Few people realize that I am a baseball fan, and when they find this out, they rail against the game. "It's too slow." "Those guys aren't athletes." But they're missing the point. While the finer points of the game still elude me – I'm still not sure what an error is, and neither apparently, are some umpires – I love how it stands as a metaphor for America. With all its imperfections, we are still looked upon by most of the world as a winning team. Indeed, baseball can stand in as a metaphor for life, and how we all strive to overcome obstacles while working to win with what we have. And sometimes, as Kirk Gibson's famous home run that cinched the Dodgers' 1988 World Series victory, with what we don't have.
Baseball players come in all shapes and sizes. A brawny guy can be a power hitter, but not the greatest runner. Pitchers are never who you want at bat when the stakes are high. And having a pinch runner at my service in elementary school would have saved many an embarrassing moment in gym class.
|Tommy Lasorda in 1976, taking|
the helm of the Los Angeles Dodgers.
As a writer and fan of words in general, I have to acknowledge that the sport of baseball has contributed more idioms to American English than anything I can think of, with the possible exception of the works of Shakespeare.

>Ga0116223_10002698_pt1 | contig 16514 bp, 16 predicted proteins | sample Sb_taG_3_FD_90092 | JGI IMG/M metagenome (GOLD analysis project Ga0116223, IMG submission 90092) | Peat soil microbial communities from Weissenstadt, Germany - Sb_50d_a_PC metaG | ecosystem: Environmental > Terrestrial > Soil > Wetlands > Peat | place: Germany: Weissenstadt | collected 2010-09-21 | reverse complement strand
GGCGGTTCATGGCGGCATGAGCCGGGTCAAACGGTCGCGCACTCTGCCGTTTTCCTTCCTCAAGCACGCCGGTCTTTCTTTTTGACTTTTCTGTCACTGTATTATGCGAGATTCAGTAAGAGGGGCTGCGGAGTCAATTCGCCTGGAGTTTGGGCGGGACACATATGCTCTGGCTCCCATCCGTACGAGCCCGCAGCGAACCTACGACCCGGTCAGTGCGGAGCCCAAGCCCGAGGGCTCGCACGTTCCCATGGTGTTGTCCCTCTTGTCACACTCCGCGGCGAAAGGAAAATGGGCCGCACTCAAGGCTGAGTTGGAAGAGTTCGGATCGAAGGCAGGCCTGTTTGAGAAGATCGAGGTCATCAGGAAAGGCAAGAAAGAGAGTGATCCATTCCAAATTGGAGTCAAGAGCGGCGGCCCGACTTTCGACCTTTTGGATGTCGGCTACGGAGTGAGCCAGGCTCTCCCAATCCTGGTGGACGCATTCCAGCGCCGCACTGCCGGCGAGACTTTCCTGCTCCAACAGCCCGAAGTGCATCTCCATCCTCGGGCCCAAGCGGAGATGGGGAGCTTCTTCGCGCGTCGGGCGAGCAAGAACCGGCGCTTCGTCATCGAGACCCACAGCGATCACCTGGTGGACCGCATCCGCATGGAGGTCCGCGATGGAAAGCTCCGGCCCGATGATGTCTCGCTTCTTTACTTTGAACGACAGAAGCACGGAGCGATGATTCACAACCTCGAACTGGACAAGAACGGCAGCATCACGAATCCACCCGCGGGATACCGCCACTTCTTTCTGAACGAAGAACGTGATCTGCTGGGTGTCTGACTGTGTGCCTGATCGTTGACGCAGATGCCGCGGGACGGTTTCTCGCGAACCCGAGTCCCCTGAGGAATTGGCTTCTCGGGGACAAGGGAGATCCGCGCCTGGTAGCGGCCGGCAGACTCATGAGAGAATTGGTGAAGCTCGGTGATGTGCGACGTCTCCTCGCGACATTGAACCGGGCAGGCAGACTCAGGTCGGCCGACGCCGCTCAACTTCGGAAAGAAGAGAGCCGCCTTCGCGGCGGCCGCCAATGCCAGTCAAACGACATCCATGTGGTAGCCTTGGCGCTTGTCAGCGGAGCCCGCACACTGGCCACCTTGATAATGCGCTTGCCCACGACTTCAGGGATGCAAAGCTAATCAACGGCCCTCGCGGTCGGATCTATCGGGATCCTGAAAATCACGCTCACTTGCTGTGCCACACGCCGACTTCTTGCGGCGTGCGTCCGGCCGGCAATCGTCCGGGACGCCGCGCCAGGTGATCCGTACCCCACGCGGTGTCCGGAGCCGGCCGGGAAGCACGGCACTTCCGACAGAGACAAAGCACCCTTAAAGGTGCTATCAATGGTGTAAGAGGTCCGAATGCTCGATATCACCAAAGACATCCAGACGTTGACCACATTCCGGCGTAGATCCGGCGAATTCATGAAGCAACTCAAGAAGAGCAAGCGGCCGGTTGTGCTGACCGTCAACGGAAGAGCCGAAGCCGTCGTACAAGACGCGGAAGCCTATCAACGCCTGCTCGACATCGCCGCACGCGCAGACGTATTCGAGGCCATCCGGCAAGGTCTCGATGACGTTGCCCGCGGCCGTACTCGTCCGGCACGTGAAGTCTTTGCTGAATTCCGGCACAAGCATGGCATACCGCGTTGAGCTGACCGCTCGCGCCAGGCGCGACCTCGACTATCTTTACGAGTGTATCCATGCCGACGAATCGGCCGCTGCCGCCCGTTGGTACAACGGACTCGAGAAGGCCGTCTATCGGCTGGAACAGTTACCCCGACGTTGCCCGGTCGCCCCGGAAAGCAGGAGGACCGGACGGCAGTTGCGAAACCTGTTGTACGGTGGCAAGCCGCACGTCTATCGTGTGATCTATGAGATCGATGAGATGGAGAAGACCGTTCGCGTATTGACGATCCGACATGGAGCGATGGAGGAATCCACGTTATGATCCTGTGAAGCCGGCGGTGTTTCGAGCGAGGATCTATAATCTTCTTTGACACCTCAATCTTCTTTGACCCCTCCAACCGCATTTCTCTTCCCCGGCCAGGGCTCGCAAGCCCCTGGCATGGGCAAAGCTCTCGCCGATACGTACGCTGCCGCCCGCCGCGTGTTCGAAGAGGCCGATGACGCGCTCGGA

There is, of course, a certain glamour about baseball, but it never supercedes the fundamental family-oriented atmosphere of the game. Last night during the All-Star Game, the cameras panned the audience to show celebrities in the stands. Marc Anthony sang the National Anthem. But as he sang, there was a satellite shot of a Marine unit stationed in Kandahar, standing in reverent salute.
The only complaint I have about baseball is, ironically, the food they serve at stadiums: mediocre, overpriced, and usually cold by the time you get it. If only Lasorda would start a second career as a food critic. With his trademark tact and diplomacy, maybe the @#%&$!* vendors would step up to the plate - pun intended.